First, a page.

The man has been left living in emergency accommodation since May
THE family of an autistic man, who has been left homeless, say they have been “driven to madness” as they battle to find suitable accommodation for their brother and son.
The man in question, who suffers from autism and epilepsy, has been homeless since he left his apartment in Limerick city, following a suicide attempt.
His family, who wish to stay anonymous, say they are desperate to find him a suitable place, but have been met with nothing but “shut doors”.
“It has me driven mad, no one is even picking up the phone to listen to us. Everyone is passing the buck. He has a disability, but no one will help him,” said the mans sister.
The family say that they have offered him a bed in their home, but the man is determined to live independently. Since May, the man in question has been living in emergency accommodation, which is ran by the Homeless Action Team, which works with Limerick City and County Council.
“He can go in there from nine at night to nine in the morning, which means he is out on the street all day. But the place just isn’t suitable for someone with his condition. There are drinkers up there, there are drug addicts up there. He is so easily lead, it's not his fault, it is because of his autism,” said the mans sister.
A spokesperson for the council said: “Limerick City and County Council doesn’t comment on individual cases as it does believe in discussing an individual’s personal circumstances in a public forum. Limerick City and County Council along with its partners in the Limerick Homeless Action Team (LHAT) provides support for those who require emergency accommodation. LHAT works with the HSE and the various Approved Housing Bodies to cater for those in need of accommodation.”
The family say the man has been the victim of a number of assaults while out on the streets during the day.
“He was walking up William Street there a few weeks ago and a fella hit him, and fractured his nose. He is a target. They take advantage of him very easily. They lure him into a false sense of security and then they are taking a phone off of him, or throwing him a dig. He’s a sitting duck for these scumbags,” said the man's sister.
“He said to me one day: ‘Mom, why can’t they just be nice. I am nice, so why can’t be the same. The world just moves too fast for me.’ It just breaks my heart,” said his mother.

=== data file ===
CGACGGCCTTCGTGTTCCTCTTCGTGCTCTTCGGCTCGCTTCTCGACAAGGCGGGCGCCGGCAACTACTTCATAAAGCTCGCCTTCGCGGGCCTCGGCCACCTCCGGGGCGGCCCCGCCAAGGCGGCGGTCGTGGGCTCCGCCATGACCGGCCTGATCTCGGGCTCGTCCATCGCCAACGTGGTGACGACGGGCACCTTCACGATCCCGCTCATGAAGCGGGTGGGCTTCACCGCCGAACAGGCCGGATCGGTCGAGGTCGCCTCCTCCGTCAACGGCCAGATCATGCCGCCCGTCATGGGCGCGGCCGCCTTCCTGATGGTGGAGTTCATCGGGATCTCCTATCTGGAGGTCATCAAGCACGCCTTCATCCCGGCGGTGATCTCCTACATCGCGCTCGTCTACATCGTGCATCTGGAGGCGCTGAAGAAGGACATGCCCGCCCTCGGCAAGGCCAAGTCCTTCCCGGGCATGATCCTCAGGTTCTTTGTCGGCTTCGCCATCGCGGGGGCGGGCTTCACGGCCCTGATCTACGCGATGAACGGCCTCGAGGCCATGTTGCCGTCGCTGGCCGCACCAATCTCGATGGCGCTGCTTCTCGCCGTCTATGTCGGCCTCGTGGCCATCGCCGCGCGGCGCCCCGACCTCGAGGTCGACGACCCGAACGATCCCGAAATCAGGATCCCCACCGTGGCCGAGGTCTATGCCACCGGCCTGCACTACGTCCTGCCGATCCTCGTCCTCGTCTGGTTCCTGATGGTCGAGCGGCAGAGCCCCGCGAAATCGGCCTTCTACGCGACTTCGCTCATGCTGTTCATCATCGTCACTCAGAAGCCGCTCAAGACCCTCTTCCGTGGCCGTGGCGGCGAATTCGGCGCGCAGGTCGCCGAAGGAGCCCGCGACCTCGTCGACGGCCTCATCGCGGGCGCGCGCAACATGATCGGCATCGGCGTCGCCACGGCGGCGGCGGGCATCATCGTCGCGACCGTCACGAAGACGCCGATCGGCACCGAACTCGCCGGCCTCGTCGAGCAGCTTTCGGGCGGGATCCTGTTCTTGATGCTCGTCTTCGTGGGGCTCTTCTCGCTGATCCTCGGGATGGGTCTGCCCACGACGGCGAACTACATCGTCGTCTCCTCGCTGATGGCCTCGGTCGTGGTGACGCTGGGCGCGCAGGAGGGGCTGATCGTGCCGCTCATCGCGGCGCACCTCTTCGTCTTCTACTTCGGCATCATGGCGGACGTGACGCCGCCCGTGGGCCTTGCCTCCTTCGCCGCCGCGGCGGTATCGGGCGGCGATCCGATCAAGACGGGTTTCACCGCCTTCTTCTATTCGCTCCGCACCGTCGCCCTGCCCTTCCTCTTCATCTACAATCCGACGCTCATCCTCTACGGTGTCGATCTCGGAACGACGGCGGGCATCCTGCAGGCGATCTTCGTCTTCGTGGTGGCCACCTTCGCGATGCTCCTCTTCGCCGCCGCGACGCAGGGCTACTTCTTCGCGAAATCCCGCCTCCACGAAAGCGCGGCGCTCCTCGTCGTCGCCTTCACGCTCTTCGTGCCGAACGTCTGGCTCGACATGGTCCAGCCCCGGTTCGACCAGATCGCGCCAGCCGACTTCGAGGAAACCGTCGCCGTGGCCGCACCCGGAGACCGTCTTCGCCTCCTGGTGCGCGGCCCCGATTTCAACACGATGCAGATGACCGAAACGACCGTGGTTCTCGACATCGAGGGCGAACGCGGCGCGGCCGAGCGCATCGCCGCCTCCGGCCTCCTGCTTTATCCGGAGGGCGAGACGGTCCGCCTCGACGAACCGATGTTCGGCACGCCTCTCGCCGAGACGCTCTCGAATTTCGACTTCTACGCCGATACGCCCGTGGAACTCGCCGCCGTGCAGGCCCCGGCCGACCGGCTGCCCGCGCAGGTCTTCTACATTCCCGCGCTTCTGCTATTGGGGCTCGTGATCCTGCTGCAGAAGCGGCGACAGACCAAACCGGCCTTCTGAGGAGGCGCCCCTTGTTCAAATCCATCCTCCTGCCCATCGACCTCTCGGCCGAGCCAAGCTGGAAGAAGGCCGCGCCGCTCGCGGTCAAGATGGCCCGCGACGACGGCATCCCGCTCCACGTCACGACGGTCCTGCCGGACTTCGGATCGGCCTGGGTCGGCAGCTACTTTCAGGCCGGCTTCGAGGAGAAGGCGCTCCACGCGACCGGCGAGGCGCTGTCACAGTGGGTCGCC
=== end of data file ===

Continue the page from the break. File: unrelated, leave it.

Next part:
The family are worried that due to the bullying, and the lack of a place to live, that he may make another attempt on his life.
“I have no place to call on him, to see where he is. We have no way of checking on him. Your mind runs away with yourself and you start thinking of the worse,” said the mans mother.
They say that they have been trying every option available, from City Hall to the HSE.
“We have never asked for help. We never asked for one handout. And now when we do reach out now, after never asking for help, we just get doors in our face,” said the sister.
Fiona Ferris, Deputy CEO of Asiam said: “This is exactly why we need to ratify, in Ireland, the UN Convention on the Rights of Persons with Disabilities CRPD. This is why legislation needs to be in place for families to be able to advocate for family members. He is an adult, but he also somebody's child and he needs help making decisions in his own best interest, and there isn’t currently any legislation to do this at the moment.”
“Sheltered accommodation would be the ideal situation. Because he wants independence, but he can’t do it on his own. He deserves a bit of comfort,” his sister added.
A spokesperson for the HSE said: “The HSE cannot comment on individual cases. Maintaining a client’s confidentiality is not only an ethical requirement for the HSE, it is also a legal requirement as defined in the General Data Protection Regulation (GDPR). When a client or family makes personal information public, this does not relieve the HSE of its duty to preserve/uphold client confidentiality at all times. A member of the HSE Mid West Community Healthcare’s Social Care or Mental Health team will however be happy to discuss this client’s case directly with the client.”